Introducing: Story Mapping

Hello there, beautiful writers! It's been a while since I've published a blog entry, so I figured I'd spent a little time here today and offer a more detailed update on a couple of things I've been working on behind the scenes.

Note: I've brought this up in the Writerverse Critique Group a while ago, so if this sounds like familiar information to you, I'm sorry! It probably is. There are developments worthy of being informed of, though, so I still suggest reading on if you're interested.

Important Note: Most of what I'll be discussing in today's post will be announced in my first public newsletter to go out in OVER A YEAR (which is horrifying to think about), but until that happens, let's try to keep this between us!

Anyway, let's get back to this post . . .

I've been reflecting a lot on how much I've grown as an editor. I returned to editing full-time four years ago now, and over that course of time, I've learned so much about my approach to editing, the way I prefer to manage and engage with my clients, and how much I'm worthy of charging in terms of my editing rates.

In many ways, I've changed a lot. But there's one thing that hasn't changed — I want to offer my (self-publishing) clients an experience as similar as possible to the experience they'd get while working with a traditional publisher. The editor I had for When Stars Burn Out worked for Hachette, Simon & Schuster, and HarperCollins before she started freelance editing full-time for self-published authors. Working with her was such a game changer for me, and in so many ways, I credit the quality of my work and the confidence I have as an author to working with her — to the early-morning phone calls over cappuccinos, to the brainstorming we did over email together, and the late-night texts of, "I think I've figured out this plot-hole!"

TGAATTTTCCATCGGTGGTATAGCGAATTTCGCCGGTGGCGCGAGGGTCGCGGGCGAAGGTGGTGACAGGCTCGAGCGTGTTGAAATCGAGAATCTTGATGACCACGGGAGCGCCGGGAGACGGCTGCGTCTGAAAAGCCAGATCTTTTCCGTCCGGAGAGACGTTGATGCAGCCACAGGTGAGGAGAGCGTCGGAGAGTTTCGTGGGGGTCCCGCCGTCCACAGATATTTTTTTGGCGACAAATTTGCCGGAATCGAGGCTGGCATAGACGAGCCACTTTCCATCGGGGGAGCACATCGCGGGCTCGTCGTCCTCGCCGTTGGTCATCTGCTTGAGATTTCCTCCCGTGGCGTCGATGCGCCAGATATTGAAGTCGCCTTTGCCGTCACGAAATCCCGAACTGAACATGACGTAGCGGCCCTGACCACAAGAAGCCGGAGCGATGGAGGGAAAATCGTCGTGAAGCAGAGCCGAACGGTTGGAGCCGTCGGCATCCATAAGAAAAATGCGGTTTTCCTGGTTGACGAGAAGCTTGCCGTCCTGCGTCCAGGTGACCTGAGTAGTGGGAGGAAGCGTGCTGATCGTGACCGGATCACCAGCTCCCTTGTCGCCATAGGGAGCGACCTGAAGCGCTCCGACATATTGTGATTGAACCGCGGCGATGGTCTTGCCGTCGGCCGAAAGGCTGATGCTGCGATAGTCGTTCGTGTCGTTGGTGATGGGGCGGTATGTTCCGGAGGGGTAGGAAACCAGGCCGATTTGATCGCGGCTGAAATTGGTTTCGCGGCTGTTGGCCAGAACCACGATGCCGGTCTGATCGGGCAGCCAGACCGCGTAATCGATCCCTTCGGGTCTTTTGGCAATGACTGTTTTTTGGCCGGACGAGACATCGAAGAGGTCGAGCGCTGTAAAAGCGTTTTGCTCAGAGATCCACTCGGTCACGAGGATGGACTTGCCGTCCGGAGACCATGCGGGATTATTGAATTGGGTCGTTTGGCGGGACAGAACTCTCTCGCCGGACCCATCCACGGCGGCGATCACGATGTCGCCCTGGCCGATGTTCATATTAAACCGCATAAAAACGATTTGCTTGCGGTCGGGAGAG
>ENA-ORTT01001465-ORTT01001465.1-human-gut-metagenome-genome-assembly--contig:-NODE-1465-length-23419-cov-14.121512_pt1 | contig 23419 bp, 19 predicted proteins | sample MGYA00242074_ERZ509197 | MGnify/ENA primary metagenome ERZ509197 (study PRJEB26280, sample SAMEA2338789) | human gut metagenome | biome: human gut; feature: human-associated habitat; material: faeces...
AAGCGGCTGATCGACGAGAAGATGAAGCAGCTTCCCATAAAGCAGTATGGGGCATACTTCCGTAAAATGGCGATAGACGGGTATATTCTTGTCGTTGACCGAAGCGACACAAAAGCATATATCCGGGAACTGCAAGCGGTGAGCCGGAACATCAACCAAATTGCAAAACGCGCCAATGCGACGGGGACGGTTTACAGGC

Not only did she define what I wanted from an editing experience as an author, but she also embodied exactly what I one day wanted to give my own editing clients: that hand-holding, those pep-talks, and a very real level of involvement in terms of building a story from scratch, and working as hard as possible to see this author thrive and their story succeed.

I've done the best I can to produce that experience with my clients ever since, but it's been a lot harder than I imagined, admittedly — and that's partly because I care so much and often, as a result, tend to fork over more than I energetically can deliver. But it's also due to another variable that I've realized traditionally published authors receive that self-published authors do not, and that is more brainstorming upfront regarding how a story is told. Let me be more specific and give you a couple of examples: For instance, I have many traditionally published friends, and they've reported things like, "I was behind deadline and didn't have the end of the book written, but my editor told me to send it over anyway so that we could map out the end of the book together." In the rare event of selling a book on proposal, I've also heard an interesting anecdote or two about the impressive amount of brainstorming and discussion the author and their editor go about prior to the author drafting their book. This has always sort of rubbed me the wrong way, as an author, knowing how much the editor participates in the plotting of the book — but it has struck me recently that this doesn't mean the editor is telling the author how to write their book. Instead, it proves that the traditionally published author has access to professional input and guidance from the very beginning to the very end of the drafting process. And that's magical. And that's something every author should have access to, regardless of their route to publication.